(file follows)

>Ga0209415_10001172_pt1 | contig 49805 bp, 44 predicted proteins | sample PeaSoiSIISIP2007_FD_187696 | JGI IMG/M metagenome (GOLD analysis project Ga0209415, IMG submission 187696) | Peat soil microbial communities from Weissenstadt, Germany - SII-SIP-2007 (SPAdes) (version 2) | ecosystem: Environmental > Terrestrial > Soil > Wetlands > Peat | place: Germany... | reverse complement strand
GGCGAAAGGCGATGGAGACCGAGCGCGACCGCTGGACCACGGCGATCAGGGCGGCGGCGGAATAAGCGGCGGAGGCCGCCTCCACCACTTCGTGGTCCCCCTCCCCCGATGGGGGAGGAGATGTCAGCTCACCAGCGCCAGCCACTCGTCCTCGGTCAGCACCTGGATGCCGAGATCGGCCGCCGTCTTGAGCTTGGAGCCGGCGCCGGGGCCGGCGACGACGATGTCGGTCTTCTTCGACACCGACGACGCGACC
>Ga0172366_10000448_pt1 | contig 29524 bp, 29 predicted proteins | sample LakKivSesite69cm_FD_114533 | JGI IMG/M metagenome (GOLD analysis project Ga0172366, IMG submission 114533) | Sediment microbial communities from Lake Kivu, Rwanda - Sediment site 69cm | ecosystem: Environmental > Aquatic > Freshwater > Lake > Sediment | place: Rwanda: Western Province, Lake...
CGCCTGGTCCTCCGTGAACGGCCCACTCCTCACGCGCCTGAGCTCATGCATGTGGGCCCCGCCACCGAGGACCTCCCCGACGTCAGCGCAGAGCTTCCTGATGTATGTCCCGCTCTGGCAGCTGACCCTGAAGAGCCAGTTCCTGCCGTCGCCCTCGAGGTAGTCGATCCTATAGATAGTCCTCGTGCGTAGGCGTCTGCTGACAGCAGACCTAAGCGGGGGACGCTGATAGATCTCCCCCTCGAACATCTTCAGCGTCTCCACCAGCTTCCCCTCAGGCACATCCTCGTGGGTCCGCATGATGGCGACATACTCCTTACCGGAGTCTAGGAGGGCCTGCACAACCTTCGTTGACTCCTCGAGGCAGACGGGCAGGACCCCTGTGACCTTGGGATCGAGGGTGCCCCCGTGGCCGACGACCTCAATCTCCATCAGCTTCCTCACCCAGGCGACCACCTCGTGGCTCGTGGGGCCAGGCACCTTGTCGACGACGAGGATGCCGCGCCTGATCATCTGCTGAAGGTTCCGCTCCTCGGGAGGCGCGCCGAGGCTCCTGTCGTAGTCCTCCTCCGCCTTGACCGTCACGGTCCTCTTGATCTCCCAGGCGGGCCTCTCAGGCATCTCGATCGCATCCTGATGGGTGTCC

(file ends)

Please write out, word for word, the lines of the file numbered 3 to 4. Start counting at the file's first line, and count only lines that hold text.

>Ga0172366_10000448_pt1 | contig 29524 bp, 29 predicted proteins | sample LakKivSesite69cm_FD_114533 | JGI IMG/M metagenome (GOLD analysis project Ga0172366, IMG submission 114533) | Sediment microbial communities from Lake Kivu, Rwanda - Sediment site 69cm | ecosystem: Environmental > Aquatic > Freshwater > Lake > Sediment | place: Rwanda: Western Province, Lake...
CGCCTGGTCCTCCGTGAACGGCCCACTCCTCACGCGCCTGAGCTCATGCATGTGGGCCCCGCCACCGAGGACCTCCCCGACGTCAGCGCAGAGCTTCCTGATGTATGTCCCGCTCTGGCAGCTGACCCTGAAGAGCCAGTTCCTGCCGTCGCCCTCGAGGTAGTCGATCCTATAGATAGTCCTCGTGCGTAGGCGTCTGCTGACAGCAGACCTAAGCGGGGGACGCTGATAGATCTCCCCCTCGAACATCTTCAGCGTCTCCACCAGCTTCCCCTCAGGCACATCCTCGTGGGTCCGCATGATGGCGACATACTCCTTACCGGAGTCTAGGAGGGCCTGCACAACCTTCGTTGACTCCTCGAGGCAGACGGGCAGGACCCCTGTGACCTTGGGATCGAGGGTGCCCCCGTGGCCGACGACCTCAATCTCCATCAGCTTCCTCACCCAGGCGACCACCTCGTGGCTCGTGGGGCCAGGCACCTTGTCGACGACGAGGATGCCGCGCCTGATCATCTGCTGAAGGTTCCGCTCCTCGGGAGGCGCGCCGAGGCTCCTGTCGTAGTCCTCCTCCGCCTTGACCGTCACGGTCCTCTTGATCTCCCAGGCGGGCCTCTCAGGCATCTCGATCGCATCCTGATGGGTGTCC